Galerie Hubert Winter

Power Napping
Francesco Stocchi — in: Husslein-Arco, Agnes und Antonella Mei-Pochtler, Luisa Ziaja (eds.) BostonConsulting & BelvedereContemporary Art Award 2015, p. 55-56. 2015

Q: Why didn’t you make it larger so that it would loom over the observer?

A: I was not making a monument.

Q: Then why didn’t you make it smaller so that the observer could see over the top?

A: I was not making an object. (1)

Sarah Pichlkostner’s work can be understood as an investigation into the potential and limits of sculpture as a catalyzing structure. The structure as an object. The artist’s “sculptural objects” are not functional per se and they do not necessarily have in common the usual multiplicity features of objects. Blurring the dissociation between subject and object they activate the space they inhabit suggesting a dynamic, triune system between the space, the object, and the viewer. A space into a space is created, a personalized spatial experience is then proposed.

Sarah Pichlkostner’s artistic practice focuses mainly on duality, on the tension arising when opposites are set into dialogue. When confronted with their immaterial possibilities, she explores the intrinsic qualities of materials: sculpture as a consitutent of a negative space, visibility and transparency of the structure; sculpture as an object (and its related functions) generated from a material and its malleable status: When a material is brought to an object whose function is continuously developing over time, that object is ultimately reflecting us. The artist is consequently concerned with the double meaning of visibility: the contrast between visibility and transparency of objects, as well as their secondary visibleness through conversation and interaction.

Pichlkostner engages with sculpture through a consideration of the surface as materialization of the form on one side and, using the negative space as building material, as the absence of the form itself. The relationship between the negative and the positive, becomes necessary in order to overcome the passive relation object/space and object/subject. How does the subject influence the object and how could this effect be made visible and readable? By addressing the void, by exploring the negative space, Pichlkostner alerts us to the intricate, ambiguous nature of the surface. How to determine the relationship between the object and the surrounding space? How can an object be located? Where does it begin and where does it end? One possible approach suggests that an object’s limit coincides with the limit of its material form, therefore with its concrete dimensions. The surface of an object is a delimitation of matter and an incision in space – the object occupies a certain place– but its surface designates what it is and what it is not. The question neverthless remains: can there (ever) be a satisfactory or conclusive answer, namely a solution? An object’s specific manifestation can only be an implication of perceptibility, production, presentation, social behavior, timescale, light: hence, the factors and conditions that affect both artist and object.

In Sarah Pichlkostner’s minimalistic approach to space, the solid forms the physical limitation, while the in-between spaces represent more than moments of emptiness. The construction of a (new) space represents the accomplishment of the artwork, an act which repeats itself each time a new configuration is proposed. This continuous development over time, the reoccurrence of shift and adaptations, raises not only questions (and intrinsic doubts) about the possibilities of the artwork in regard to its mutability and adherence to transient circumstances. It is the durability of the object and the identity of the artwork which are threatened. In reiteration of Pichlkostner’s diplomacy over opposites, her work usually follows a binary code. Unlike paintings and traditional sculpture which maintain their status whether they are shown or stored, Pichlkosner’s sculptures are and are not. When concealed, the works lose their own specifications: reduced to mere material they enter into a deactivated “silent” mode. This seeming lack of immance sets the artwork as a social agent, conferring character (and a different visibility) by means of conversation and interaction. But is it total immanence? Only in its dynamic condition, in the blinking between being and not being. The materials which compose Pichlkostner’s works, respond to an inherent logic of processes, evolving statuses and conditions.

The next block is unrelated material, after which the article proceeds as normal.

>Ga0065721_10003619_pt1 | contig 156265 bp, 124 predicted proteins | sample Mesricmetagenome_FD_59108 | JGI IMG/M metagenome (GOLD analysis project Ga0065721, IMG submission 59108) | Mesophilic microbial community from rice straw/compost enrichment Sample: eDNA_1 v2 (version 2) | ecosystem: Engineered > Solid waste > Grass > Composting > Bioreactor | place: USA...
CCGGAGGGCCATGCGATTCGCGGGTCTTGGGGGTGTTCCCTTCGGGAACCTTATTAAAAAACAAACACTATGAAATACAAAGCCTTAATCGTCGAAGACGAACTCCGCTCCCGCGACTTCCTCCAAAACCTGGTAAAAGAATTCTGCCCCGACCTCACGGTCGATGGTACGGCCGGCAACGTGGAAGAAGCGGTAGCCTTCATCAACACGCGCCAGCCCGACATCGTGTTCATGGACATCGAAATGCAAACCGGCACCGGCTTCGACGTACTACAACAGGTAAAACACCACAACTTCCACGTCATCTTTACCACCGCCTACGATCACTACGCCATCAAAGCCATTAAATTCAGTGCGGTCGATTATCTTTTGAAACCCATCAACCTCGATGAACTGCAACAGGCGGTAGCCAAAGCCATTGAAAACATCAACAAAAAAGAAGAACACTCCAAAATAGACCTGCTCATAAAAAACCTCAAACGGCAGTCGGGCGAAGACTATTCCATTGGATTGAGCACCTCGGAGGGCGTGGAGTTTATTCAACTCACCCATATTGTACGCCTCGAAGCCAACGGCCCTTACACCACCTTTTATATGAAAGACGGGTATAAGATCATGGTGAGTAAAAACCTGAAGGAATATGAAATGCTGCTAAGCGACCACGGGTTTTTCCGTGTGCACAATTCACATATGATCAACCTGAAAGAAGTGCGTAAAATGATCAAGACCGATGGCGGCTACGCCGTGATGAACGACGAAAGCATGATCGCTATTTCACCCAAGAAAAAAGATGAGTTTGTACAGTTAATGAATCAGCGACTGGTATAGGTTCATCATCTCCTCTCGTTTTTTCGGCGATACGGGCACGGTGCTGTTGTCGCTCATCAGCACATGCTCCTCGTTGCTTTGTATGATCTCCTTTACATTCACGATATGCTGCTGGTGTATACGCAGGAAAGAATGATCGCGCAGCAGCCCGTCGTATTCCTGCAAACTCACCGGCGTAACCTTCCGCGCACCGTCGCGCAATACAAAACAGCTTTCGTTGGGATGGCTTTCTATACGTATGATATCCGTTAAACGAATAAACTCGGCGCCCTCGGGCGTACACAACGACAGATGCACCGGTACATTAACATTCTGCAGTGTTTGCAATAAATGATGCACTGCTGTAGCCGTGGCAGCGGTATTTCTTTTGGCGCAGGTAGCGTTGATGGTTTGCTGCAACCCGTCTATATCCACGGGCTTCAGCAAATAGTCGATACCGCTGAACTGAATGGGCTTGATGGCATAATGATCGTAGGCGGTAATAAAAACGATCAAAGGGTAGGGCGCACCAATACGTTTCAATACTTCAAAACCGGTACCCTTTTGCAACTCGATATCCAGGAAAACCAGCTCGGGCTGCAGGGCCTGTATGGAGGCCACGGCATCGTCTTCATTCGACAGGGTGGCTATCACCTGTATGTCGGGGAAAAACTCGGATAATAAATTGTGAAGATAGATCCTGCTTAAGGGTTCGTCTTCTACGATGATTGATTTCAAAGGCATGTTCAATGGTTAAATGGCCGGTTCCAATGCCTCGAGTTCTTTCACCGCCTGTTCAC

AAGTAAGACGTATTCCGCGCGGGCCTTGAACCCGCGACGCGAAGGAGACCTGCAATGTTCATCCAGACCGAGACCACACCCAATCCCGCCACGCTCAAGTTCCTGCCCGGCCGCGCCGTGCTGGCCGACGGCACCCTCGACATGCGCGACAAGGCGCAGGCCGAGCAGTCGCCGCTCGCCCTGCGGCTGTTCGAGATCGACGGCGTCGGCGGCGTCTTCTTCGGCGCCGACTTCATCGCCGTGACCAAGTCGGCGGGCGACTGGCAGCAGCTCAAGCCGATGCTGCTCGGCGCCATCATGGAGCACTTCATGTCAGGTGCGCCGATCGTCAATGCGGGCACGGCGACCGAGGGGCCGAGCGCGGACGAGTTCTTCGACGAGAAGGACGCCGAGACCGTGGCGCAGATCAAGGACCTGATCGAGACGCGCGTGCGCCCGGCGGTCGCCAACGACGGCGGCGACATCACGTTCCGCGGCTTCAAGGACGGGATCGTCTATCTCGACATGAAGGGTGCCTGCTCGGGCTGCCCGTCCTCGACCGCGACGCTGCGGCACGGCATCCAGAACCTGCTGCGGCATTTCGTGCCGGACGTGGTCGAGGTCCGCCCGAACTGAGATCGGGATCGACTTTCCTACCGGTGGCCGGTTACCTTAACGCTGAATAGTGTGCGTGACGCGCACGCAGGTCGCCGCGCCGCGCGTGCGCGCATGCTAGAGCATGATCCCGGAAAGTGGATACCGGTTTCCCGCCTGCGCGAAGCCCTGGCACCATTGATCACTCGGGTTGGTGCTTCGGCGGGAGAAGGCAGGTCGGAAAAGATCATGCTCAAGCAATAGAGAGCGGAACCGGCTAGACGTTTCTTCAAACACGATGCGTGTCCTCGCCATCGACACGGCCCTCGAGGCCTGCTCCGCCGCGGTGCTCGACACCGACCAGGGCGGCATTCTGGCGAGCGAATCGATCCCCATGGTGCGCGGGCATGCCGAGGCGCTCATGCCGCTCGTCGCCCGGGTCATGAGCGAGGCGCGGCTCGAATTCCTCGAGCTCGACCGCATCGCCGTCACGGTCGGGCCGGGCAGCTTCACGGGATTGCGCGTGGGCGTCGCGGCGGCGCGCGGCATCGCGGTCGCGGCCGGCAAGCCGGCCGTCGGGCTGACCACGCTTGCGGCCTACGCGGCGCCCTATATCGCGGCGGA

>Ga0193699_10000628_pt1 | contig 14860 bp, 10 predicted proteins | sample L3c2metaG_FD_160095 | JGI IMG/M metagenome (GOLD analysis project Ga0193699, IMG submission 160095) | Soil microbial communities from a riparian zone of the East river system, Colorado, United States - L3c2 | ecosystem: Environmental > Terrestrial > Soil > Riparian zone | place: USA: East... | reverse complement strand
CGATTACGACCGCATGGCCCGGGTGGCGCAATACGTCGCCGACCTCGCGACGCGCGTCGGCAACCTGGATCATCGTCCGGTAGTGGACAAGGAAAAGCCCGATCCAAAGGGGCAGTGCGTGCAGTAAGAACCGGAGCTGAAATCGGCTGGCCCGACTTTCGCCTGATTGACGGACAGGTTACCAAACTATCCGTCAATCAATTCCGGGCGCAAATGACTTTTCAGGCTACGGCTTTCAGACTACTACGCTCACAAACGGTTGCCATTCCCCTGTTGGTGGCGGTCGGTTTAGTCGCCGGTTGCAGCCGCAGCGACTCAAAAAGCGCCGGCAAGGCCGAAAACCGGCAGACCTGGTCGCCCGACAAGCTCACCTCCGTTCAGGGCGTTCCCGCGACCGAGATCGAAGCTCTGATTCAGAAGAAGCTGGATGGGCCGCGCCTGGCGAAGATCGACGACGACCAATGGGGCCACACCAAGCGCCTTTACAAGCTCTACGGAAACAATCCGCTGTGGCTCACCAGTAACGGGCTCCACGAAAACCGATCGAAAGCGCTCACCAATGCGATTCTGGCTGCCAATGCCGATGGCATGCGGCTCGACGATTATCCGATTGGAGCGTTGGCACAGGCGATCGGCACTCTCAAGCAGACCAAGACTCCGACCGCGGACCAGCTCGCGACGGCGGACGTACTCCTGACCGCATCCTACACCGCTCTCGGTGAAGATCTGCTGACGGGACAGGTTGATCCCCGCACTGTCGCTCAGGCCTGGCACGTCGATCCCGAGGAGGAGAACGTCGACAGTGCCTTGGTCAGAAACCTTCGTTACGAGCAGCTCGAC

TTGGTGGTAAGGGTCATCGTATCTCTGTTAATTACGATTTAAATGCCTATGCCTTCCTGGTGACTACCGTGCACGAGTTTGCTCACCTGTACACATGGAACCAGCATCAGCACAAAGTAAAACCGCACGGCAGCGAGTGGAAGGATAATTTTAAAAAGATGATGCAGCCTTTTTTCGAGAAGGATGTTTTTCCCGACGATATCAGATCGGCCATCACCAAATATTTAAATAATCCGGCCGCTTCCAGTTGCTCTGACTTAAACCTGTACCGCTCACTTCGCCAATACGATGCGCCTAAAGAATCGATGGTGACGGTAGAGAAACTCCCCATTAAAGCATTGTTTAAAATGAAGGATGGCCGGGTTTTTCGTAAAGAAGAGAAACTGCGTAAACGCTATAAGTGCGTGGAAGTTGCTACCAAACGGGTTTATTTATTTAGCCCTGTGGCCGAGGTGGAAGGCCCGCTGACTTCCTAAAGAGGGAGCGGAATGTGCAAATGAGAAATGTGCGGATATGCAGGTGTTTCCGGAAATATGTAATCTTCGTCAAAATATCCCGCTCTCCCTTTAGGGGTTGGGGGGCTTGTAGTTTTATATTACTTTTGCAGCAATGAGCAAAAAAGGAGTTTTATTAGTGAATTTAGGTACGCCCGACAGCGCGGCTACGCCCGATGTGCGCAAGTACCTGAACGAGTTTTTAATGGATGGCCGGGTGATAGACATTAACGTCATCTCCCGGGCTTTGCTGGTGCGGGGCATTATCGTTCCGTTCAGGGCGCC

Make your self more comfortable (2015) is comprised of sand, glass, plaster mixed with sand, and liquid latex. A range of interrelated materials, producing systems at different degrees: an own-cosmos where multiple states cohabit in a time short-circuit coming from within. Resuming different states of evolution, the work lies constantly in a continuous present. Does this consequently mean that the state of an object is never finished? Does this closed-system project into the viewers a sense of intimacy, by which they feel more “comfortable”? What lies in between those different states is manifested while the work takes hold of the space: how all the elements are connected, how they relate to one another, and how they are perceived by human senses.

Expanding her experiments with the hsitorical legacies of minimalism and its ideologies, Sarah Pichlkostner often chooses from a range of materials inherent to the tradition of modern sculpture, such as plaster, concrete, iron, glass. Despite its strength and materiality, the work still creates around itself an allusion to mobility, aiming for multiple realities, and continuous, permeable settlements. Configurations as possible solutions, possibilities as forthcoming answers.

1 Tony Smith’s replies to questions about his six-foot steel cube. From Robert Morris, “Notes on Sculpture (Part II), ” Artforum, October 1966.